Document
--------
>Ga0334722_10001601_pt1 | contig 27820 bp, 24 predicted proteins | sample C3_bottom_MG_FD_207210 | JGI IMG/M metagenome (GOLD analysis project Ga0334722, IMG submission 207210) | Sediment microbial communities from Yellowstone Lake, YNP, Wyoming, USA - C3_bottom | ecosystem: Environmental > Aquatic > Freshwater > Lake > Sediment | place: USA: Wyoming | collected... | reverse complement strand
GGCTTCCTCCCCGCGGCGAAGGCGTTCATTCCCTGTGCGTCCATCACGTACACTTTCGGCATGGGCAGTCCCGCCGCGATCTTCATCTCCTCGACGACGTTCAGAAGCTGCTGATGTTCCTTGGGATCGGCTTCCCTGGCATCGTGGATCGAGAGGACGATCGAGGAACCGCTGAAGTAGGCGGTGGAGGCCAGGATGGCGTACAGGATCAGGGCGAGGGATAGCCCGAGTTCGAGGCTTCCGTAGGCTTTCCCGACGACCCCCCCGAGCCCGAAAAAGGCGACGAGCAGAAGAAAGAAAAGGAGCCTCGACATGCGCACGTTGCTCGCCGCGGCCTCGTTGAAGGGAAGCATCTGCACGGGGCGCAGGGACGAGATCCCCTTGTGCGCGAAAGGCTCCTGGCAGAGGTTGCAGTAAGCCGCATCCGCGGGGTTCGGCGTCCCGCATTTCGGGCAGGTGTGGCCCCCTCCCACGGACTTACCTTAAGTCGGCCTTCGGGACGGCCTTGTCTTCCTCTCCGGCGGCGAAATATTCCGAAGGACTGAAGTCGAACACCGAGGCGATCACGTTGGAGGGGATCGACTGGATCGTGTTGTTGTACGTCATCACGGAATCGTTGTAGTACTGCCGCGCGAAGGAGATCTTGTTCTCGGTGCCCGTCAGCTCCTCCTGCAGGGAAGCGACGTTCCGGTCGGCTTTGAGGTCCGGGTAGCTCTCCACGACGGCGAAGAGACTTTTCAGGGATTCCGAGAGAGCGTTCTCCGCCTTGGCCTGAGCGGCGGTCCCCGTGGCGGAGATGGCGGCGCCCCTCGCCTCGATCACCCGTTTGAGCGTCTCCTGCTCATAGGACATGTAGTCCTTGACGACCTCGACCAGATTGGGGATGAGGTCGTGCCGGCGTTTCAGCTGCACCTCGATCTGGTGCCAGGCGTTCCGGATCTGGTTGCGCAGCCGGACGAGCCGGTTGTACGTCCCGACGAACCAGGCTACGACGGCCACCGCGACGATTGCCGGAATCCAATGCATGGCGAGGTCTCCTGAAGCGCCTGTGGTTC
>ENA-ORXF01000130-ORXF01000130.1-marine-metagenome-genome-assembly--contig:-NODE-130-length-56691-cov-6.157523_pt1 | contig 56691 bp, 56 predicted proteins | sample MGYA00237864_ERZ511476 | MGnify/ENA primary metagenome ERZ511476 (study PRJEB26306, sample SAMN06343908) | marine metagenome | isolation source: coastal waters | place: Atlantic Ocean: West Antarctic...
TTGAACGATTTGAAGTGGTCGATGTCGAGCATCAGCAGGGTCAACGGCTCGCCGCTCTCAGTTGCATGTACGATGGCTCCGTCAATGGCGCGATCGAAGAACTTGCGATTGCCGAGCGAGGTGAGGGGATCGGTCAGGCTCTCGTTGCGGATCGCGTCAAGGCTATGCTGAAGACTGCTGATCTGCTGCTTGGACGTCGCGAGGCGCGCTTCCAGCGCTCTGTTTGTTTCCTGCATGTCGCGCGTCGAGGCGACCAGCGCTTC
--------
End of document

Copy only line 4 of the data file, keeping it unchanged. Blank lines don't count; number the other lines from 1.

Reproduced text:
TTGAACGATTTGAAGTGGTCGATGTCGAGCATCAGCAGGGTCAACGGCTCGCCGCTCTCAGTTGCATGTACGATGGCTCCGTCAATGGCGCGATCGAAGAACTTGCGATTGCCGAGCGAGGTGAGGGGATCGGTCAGGCTCTCGTTGCGGATCGCGTCAAGGCTATGCTGAAGACTGCTGATCTGCTGCTTGGACGTCGCGAGGCGCGCTTCCAGCGCTCTGTTTGTTTCCTGCATGTCGCGCGTCGAGGCGACCAGCGCTTC